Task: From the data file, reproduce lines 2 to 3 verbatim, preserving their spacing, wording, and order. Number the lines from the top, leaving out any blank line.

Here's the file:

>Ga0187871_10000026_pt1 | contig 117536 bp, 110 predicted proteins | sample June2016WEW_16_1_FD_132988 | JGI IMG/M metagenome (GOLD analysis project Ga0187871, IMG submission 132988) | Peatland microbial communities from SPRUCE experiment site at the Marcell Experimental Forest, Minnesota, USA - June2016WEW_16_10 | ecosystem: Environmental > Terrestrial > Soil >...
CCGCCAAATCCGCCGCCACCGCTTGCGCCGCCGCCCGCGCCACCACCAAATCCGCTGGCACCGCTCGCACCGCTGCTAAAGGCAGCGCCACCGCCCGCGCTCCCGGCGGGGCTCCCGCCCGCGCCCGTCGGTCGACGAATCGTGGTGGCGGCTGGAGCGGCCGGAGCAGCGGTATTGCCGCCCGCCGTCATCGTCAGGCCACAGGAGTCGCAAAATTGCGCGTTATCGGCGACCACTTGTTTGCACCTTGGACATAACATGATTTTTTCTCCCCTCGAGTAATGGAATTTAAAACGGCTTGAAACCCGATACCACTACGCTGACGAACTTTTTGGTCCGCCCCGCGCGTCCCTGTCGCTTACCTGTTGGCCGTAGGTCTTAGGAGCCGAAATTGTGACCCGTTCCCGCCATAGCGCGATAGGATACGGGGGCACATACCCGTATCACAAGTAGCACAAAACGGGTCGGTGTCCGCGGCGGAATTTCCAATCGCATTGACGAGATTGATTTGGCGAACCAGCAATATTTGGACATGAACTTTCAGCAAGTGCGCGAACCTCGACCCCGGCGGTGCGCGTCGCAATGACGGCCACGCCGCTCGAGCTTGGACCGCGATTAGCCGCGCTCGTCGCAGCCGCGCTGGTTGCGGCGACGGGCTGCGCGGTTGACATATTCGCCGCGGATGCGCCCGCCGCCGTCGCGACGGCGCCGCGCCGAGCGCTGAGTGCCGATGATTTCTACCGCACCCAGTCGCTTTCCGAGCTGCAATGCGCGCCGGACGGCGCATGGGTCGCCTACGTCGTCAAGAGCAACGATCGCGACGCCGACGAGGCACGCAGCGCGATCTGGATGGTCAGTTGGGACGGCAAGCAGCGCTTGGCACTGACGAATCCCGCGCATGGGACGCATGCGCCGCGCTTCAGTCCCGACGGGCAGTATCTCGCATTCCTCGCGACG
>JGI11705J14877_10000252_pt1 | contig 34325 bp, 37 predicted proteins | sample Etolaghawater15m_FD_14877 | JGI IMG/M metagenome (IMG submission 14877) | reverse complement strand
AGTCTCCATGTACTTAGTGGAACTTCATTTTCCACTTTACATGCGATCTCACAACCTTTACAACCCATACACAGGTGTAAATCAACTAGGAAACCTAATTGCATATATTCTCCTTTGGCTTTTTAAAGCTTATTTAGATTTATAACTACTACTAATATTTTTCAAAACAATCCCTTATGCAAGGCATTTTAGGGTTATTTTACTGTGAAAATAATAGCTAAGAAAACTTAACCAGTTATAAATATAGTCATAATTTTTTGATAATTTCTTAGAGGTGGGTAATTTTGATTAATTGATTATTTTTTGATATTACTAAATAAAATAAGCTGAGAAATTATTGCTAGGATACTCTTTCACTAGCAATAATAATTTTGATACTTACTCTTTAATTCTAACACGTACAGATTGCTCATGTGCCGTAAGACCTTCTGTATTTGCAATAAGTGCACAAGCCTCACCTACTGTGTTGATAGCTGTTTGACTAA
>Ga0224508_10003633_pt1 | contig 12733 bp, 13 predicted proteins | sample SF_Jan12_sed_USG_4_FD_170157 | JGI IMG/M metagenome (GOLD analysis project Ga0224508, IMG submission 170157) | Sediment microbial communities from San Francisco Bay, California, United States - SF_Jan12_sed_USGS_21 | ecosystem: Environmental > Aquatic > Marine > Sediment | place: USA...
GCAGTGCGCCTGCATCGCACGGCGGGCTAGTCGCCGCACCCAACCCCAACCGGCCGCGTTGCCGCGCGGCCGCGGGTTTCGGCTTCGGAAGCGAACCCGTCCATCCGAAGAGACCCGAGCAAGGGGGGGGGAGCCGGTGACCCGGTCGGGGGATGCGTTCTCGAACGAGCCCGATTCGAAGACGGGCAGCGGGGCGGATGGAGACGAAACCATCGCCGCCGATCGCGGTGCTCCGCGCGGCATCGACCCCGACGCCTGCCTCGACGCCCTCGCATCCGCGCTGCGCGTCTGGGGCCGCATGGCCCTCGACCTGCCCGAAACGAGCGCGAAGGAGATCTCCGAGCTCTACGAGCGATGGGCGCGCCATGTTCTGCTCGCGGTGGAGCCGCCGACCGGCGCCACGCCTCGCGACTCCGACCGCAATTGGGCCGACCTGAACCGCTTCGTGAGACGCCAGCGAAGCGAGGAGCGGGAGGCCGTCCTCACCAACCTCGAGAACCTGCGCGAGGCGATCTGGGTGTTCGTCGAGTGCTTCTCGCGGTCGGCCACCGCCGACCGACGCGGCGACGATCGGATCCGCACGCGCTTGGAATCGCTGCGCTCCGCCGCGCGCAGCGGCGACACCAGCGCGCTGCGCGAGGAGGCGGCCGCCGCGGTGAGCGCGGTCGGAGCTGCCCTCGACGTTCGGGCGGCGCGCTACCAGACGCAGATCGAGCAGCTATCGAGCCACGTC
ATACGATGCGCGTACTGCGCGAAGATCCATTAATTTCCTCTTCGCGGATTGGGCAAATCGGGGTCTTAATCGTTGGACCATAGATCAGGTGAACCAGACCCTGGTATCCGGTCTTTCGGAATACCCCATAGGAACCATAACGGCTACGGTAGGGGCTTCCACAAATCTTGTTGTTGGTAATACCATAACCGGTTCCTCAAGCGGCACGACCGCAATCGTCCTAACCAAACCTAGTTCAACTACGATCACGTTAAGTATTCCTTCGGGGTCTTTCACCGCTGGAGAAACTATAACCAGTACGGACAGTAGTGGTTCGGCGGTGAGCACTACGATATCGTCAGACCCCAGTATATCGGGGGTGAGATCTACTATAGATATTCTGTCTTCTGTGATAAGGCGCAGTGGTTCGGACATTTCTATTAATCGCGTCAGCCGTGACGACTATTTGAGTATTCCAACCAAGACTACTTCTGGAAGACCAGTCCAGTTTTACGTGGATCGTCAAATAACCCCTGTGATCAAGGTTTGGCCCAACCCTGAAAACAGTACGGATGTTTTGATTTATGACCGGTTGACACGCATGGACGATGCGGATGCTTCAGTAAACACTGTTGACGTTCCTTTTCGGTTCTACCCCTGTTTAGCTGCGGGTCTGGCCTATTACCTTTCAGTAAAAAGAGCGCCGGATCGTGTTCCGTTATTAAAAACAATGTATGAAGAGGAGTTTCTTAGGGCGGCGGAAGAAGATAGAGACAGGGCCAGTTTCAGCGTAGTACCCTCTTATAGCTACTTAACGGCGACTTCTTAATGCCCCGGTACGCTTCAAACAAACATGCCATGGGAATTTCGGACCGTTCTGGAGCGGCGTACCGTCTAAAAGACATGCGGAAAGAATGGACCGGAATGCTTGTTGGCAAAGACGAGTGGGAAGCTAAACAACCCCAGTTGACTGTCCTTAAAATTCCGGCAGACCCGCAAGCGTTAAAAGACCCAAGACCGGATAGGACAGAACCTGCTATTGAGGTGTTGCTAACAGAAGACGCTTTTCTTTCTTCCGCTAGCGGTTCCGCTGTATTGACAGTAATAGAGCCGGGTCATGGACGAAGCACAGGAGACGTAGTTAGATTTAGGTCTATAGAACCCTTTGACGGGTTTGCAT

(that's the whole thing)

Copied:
CCGCCAAATCCGCCGCCACCGCTTGCGCCGCCGCCCGCGCCACCACCAAATCCGCTGGCACCGCTCGCACCGCTGCTAAAGGCAGCGCCACCGCCCGCGCTCCCGGCGGGGCTCCCGCCCGCGCCCGTCGGTCGACGAATCGTGGTGGCGGCTGGAGCGGCCGGAGCAGCGGTATTGCCGCCCGCCGTCATCGTCAGGCCACAGGAGTCGCAAAATTGCGCGTTATCGGCGACCACTTGTTTGCACCTTGGACATAACATGATTTTTTCTCCCCTCGAGTAATGGAATTTAAAACGGCTTGAAACCCGATACCACTACGCTGACGAACTTTTTGGTCCGCCCCGCGCGTCCCTGTCGCTTACCTGTTGGCCGTAGGTCTTAGGAGCCGAAATTGTGACCCGTTCCCGCCATAGCGCGATAGGATACGGGGGCACATACCCGTATCACAAGTAGCACAAAACGGGTCGGTGTCCGCGGCGGAATTTCCAATCGCATTGACGAGATTGATTTGGCGAACCAGCAATATTTGGACATGAACTTTCAGCAAGTGCGCGAACCTCGACCCCGGCGGTGCGCGTCGCAATGACGGCCACGCCGCTCGAGCTTGGACCGCGATTAGCCGCGCTCGTCGCAGCCGCGCTGGTTGCGGCGACGGGCTGCGCGGTTGACATATTCGCCGCGGATGCGCCCGCCGCCGTCGCGACGGCGCCGCGCCGAGCGCTGAGTGCCGATGATTTCTACCGCACCCAGTCGCTTTCCGAGCTGCAATGCGCGCCGGACGGCGCATGGGTCGCCTACGTCGTCAAGAGCAACGATCGCGACGCCGACGAGGCACGCAGCGCGATCTGGATGGTCAGTTGGGACGGCAAGCAGCGCTTGGCACTGACGAATCCCGCGCATGGGACGCATGCGCCGCGCTTCAGTCCCGACGGGCAGTATCTCGCATTCCTCGCGACG
>JGI11705J14877_10000252_pt1 | contig 34325 bp, 37 predicted proteins | sample Etolaghawater15m_FD_14877 | JGI IMG/M metagenome (IMG submission 14877) | reverse complement strand